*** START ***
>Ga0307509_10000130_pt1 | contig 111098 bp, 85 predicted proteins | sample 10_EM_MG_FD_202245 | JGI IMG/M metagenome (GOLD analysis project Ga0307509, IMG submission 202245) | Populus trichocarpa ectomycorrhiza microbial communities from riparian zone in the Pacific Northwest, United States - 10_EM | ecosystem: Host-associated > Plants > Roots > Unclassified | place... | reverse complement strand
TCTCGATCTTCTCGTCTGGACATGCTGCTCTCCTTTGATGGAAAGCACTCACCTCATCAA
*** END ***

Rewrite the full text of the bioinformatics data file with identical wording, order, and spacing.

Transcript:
>Ga0307509_10000130_pt1 | contig 111098 bp, 85 predicted proteins | sample 10_EM_MG_FD_202245 | JGI IMG/M metagenome (GOLD analysis project Ga0307509, IMG submission 202245) | Populus trichocarpa ectomycorrhiza microbial communities from riparian zone in the Pacific Northwest, United States - 10_EM | ecosystem: Host-associated > Plants > Roots > Unclassified | place... | reverse complement strand
TCTCGATCTTCTCGTCTGGACATGCTGCTCTCCTTTGATGGAAAGCACTCACCTCATCAA